Thomas Ades: Full of Noises

By Anderson, A. Colin | Gramophone, January 2013 | Go to article overview

Thomas Ades: Full of Noises


Anderson, A. Colin, Gramophone


Thomas Ades: Full of Noises

Conversationswith TomService

Faber, HB, 208pp, 16.99 [pounds sterling]

ISBN 978-0-571-27897-8

In the puffy presentation of this book, big claims are made for Thomas Ades. He is, for example, 'the musician who has done more than any other living composer to connect contemporary music with wider audiences'. Maybe, but those in the John Adams camp will surely be offering their man up for a similar accolade. But this is not about competing composers; rather it is about what the enthusiastic, probing and tenacious Tom Service, such a popular host these days on BBC Radio 3, has elicited from Ades, a notably enigmatic and reclusive man. Service has in fact secured some very interesting responses, some illuminating, some wacky, and all adding up to a portrait of Ades that is revealing, very personal and sometimes difficult to come to terms with. Fans of Mahler, Verdi and Wagner will quite likely be offended, while admirers of Chopin and Janacek will wear a beaming smile on their faces.

Not that the book is flawless in its presentation. There are nine chapters of conversations, arranged into a deliberately serendipitous order, but there is no mention of the individual page numbers in order to find any one chapter, which is sloppy. The scripts themselves seem like a verbatim transcript of these various conversations, which took place in 2011. Although the sparring between the two men is vividly conveyed, sometimes with verbal fisticuffs, there are times when a little editorial fine-tuning (or more of it) might have been an advantage; it is one thing to have been a fly on the wall during these sessions, it is another to be reading the exchanges coldly as a third party away from the dialogue and its various inflections, volumes and temperaments.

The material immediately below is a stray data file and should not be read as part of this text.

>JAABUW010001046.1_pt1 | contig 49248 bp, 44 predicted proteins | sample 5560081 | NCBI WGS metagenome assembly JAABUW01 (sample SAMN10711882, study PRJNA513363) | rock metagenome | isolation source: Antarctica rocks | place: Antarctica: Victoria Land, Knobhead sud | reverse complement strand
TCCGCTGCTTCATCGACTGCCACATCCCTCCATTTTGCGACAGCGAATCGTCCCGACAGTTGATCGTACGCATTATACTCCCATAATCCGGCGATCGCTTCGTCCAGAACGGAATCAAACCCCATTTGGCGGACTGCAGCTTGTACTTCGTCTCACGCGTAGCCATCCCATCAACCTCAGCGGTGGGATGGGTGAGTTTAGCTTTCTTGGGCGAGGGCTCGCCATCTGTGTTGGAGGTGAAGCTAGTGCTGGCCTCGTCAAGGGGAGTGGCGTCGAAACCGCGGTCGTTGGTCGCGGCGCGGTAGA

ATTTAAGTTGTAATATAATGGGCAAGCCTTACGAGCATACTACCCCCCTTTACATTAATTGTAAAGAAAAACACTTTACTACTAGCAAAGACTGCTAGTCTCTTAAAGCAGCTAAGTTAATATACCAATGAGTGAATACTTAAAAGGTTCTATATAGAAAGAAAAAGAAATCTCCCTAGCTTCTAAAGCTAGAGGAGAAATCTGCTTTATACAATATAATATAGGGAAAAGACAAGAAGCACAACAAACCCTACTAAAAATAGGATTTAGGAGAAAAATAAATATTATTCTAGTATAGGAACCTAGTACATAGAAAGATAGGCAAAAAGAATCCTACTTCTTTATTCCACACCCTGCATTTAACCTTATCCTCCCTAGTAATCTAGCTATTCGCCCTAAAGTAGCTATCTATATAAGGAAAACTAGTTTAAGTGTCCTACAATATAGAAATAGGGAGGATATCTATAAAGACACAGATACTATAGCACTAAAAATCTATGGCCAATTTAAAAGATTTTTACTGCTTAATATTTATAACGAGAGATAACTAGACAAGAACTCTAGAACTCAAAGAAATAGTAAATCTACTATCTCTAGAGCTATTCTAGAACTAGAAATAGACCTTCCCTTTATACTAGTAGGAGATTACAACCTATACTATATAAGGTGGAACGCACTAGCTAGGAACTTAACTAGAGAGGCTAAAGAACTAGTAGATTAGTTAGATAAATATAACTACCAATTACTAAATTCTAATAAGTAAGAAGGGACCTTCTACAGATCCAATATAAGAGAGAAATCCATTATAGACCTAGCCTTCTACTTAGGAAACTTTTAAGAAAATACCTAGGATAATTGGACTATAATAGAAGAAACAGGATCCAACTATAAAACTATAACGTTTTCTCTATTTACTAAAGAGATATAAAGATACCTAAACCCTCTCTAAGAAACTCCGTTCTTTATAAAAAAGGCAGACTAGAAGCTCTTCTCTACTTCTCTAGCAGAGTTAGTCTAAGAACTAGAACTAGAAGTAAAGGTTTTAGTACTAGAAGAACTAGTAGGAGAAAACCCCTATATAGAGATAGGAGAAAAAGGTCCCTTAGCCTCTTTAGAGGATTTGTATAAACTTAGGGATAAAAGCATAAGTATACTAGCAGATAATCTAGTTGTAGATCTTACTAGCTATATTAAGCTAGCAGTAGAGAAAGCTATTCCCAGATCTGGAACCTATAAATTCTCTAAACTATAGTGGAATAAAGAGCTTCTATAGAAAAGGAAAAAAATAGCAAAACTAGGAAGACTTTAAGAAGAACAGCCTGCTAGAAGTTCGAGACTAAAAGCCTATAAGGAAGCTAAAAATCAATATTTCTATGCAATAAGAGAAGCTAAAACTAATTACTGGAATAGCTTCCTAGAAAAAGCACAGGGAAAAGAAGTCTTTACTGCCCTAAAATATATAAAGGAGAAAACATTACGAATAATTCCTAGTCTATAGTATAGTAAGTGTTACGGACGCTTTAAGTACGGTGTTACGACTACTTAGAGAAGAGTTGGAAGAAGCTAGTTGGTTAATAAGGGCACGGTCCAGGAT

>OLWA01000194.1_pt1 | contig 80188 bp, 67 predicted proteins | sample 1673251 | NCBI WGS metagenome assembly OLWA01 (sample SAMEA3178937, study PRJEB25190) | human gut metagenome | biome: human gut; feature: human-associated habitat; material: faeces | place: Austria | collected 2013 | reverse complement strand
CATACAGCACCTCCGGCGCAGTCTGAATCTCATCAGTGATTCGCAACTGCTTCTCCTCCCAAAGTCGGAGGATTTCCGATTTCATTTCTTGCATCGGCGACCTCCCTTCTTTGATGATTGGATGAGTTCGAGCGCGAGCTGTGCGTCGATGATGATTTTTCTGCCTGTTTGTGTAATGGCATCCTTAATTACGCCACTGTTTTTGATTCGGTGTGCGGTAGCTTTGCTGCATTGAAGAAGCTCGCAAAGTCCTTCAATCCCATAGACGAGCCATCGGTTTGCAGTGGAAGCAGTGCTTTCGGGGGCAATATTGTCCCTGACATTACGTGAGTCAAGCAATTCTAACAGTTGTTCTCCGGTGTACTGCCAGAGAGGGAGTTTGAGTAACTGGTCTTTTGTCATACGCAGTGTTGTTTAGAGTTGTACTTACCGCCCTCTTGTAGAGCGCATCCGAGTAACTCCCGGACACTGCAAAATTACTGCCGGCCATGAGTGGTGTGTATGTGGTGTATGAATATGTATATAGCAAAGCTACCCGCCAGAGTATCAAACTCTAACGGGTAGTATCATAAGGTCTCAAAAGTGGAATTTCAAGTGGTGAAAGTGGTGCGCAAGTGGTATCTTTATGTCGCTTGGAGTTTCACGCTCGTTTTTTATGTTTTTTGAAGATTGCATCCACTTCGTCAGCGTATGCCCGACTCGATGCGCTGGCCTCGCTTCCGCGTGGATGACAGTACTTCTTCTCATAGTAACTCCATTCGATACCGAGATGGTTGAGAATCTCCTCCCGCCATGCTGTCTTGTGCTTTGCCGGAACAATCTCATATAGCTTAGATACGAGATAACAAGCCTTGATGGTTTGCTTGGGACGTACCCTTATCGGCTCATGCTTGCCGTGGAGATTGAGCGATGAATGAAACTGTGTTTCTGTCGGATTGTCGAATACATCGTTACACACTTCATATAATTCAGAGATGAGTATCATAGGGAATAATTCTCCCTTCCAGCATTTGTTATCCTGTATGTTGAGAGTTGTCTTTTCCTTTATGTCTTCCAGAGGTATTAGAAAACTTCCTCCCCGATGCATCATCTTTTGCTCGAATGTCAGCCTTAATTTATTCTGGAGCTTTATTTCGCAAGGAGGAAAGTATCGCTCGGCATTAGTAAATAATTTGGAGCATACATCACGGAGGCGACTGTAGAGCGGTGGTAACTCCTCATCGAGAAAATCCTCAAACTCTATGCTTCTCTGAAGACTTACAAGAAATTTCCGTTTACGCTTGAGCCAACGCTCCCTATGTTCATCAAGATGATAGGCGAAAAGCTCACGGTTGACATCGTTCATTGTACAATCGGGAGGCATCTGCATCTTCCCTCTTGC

Nevertheless, over the 178 pages of discussion (further pages are devoted to a list of Ades's compositions and an index), in a very readable typeface, the reader can be illuminated and repelled in equal measure, and in entirely different ways according to his responses. Certainly Ades holds some pretty cryptic views, maybe those of a deep philosopher or a deliberate provocateur. …

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